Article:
As you can imagine the amount of information this table stores is significant, so the first thing that we need to do is to be able to identify correctly the concrete event we want to analyse (Access Views) from the 67 different events this table tracks. In order to do that, we are going to join this table to the historical_event_types table based on historical_events.historical_event_type_id = historical_event_types.type_id.

Once we have the join ready we will add a data source filter to reduce the amount of data pulling from the Repository, and we will use the Name field from the historical_event_types table to keep just records about Access Views like you can see in the image below.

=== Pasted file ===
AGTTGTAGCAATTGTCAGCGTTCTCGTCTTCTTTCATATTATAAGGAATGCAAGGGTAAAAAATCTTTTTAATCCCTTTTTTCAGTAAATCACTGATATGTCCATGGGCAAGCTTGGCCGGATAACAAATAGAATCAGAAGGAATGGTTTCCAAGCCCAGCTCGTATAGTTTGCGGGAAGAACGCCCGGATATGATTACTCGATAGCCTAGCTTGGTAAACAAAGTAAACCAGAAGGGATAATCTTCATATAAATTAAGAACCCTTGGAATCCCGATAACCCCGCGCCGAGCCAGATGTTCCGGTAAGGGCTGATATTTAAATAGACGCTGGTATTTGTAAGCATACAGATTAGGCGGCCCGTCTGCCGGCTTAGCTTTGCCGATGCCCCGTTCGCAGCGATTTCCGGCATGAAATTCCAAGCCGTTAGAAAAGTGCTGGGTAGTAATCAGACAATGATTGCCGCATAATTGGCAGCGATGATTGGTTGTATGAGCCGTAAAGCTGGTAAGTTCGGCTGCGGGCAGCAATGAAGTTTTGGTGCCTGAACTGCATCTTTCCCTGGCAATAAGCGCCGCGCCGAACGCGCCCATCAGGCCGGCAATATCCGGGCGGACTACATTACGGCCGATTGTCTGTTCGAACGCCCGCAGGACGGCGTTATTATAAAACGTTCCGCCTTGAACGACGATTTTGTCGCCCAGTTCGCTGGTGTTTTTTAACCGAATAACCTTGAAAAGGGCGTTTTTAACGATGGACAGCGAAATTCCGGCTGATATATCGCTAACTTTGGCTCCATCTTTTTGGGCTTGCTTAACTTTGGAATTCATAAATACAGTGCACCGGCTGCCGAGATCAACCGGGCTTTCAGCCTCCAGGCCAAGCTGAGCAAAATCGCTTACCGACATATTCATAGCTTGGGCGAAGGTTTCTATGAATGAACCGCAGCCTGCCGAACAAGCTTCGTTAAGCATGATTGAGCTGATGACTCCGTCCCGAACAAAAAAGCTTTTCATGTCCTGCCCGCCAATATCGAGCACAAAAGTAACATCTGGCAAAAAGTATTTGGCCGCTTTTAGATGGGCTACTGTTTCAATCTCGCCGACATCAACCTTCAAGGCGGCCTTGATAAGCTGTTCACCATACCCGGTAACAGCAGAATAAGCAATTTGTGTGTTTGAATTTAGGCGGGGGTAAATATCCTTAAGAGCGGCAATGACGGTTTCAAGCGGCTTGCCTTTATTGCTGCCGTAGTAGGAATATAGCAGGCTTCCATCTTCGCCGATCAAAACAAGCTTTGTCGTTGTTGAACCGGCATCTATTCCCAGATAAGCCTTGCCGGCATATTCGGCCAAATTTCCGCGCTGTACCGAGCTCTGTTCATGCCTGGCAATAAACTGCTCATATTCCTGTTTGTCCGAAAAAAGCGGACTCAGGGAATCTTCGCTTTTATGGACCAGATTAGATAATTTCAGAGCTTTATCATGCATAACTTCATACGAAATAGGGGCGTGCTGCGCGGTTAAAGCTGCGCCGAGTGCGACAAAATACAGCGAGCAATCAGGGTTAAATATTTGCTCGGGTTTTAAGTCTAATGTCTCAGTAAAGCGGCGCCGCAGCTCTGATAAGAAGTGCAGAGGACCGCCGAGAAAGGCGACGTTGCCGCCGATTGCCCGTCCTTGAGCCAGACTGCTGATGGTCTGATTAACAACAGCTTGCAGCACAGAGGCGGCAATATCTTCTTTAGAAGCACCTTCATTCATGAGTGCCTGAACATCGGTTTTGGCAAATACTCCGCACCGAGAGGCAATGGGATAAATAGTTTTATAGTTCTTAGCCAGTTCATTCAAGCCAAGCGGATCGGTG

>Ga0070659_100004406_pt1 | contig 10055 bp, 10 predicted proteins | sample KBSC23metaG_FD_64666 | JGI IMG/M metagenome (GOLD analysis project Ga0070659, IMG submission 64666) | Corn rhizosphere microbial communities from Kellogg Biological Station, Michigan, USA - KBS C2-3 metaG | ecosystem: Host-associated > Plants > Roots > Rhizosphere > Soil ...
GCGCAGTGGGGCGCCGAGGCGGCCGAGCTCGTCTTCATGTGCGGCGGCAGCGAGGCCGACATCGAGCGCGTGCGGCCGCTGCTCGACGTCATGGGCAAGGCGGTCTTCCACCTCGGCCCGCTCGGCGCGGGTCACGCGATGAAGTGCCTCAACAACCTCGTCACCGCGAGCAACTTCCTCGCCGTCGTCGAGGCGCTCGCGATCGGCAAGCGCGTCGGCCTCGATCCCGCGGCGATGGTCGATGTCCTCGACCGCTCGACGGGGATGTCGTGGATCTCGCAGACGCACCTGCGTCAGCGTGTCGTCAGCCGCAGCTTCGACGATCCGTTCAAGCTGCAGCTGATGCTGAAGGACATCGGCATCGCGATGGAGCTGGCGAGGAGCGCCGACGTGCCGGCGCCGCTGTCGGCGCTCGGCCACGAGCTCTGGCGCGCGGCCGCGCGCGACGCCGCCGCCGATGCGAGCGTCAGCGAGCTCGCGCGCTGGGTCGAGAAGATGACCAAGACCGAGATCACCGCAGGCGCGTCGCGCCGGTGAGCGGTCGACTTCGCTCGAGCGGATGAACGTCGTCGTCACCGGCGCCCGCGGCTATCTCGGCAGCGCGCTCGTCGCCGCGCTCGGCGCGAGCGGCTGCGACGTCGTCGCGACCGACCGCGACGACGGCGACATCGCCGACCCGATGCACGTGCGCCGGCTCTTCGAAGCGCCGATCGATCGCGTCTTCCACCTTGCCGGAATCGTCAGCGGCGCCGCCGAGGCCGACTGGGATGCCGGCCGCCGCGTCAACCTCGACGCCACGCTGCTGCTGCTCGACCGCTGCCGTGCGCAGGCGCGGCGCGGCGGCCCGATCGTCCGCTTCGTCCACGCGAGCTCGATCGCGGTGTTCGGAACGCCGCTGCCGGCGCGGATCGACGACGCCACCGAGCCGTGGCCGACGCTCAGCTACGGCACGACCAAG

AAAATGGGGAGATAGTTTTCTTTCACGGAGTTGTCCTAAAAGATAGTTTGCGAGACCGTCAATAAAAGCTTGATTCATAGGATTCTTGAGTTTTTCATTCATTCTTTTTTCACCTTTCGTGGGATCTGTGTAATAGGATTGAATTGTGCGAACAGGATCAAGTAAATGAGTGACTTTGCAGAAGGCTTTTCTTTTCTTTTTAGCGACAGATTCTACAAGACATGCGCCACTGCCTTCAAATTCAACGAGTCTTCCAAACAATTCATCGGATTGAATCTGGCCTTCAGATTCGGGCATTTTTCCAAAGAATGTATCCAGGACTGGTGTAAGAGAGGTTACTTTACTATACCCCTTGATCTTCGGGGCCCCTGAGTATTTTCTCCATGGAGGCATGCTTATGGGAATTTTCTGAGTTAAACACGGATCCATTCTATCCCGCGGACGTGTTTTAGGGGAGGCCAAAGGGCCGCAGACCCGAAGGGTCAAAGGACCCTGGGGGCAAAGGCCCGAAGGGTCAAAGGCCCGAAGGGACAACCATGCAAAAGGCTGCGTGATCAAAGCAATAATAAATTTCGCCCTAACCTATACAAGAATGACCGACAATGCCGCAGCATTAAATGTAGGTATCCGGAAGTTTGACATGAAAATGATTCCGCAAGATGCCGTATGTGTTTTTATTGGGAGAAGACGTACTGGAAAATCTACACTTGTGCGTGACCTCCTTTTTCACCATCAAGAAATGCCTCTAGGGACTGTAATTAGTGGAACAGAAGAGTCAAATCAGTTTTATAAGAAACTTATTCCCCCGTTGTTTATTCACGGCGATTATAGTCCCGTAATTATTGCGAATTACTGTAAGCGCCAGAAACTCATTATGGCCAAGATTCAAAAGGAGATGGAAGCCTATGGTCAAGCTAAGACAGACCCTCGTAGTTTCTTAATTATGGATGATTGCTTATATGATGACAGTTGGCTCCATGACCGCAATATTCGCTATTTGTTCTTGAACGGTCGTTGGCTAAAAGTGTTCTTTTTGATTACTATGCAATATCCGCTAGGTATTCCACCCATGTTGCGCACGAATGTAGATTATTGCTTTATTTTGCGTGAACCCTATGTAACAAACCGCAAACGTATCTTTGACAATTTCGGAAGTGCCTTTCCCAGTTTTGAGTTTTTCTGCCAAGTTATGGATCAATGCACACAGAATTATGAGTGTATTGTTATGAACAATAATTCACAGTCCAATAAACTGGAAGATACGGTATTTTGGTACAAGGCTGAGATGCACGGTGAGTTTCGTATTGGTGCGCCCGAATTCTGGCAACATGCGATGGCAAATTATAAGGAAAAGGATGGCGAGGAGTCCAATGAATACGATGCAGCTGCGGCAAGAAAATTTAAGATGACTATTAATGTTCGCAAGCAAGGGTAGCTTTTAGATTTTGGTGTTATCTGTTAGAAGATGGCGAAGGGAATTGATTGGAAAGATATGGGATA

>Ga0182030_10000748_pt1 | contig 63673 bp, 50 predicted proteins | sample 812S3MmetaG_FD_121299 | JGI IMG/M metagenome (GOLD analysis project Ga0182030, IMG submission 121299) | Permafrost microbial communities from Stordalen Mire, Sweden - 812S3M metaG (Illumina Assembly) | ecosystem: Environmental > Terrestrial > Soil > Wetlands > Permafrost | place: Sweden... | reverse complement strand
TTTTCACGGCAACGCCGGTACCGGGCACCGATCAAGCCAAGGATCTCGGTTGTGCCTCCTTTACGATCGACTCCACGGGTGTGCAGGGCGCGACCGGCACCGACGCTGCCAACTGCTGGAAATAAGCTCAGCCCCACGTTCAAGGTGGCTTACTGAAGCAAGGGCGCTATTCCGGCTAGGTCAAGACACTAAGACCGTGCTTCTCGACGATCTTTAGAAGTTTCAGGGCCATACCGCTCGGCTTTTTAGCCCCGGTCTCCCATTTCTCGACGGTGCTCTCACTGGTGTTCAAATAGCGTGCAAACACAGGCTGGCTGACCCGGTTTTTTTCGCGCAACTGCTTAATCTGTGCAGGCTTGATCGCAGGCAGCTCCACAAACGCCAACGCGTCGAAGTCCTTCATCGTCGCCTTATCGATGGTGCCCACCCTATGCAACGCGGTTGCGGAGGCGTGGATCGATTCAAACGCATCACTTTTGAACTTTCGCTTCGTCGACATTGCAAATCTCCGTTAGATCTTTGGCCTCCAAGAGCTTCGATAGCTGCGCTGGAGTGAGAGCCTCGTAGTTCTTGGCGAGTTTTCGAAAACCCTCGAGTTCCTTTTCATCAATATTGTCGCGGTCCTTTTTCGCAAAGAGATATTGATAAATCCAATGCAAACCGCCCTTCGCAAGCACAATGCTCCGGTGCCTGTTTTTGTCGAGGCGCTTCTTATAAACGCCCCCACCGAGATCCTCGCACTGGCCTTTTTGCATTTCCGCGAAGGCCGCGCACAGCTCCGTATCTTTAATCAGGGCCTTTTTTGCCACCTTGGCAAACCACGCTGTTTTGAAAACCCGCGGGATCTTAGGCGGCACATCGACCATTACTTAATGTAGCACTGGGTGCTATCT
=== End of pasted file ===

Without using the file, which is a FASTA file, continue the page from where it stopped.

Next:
Why is this important? First because it will be much easier to create the different views we are interested in. It’s always better to analyse different events using different data sources, as each type of event might require a different approach, different tables to join with, different join clauses, etc. But also because the amount of information we will query from the Repository will be significantly lower. In my example, we will move from 315,000 rows of data to 14,000. That’s just a 4% of the total records of the historical_events table so the performance and impact on the Server will be obviously much lower.

Step 2: Join the different tables to get Site, Project, Workbook and Views names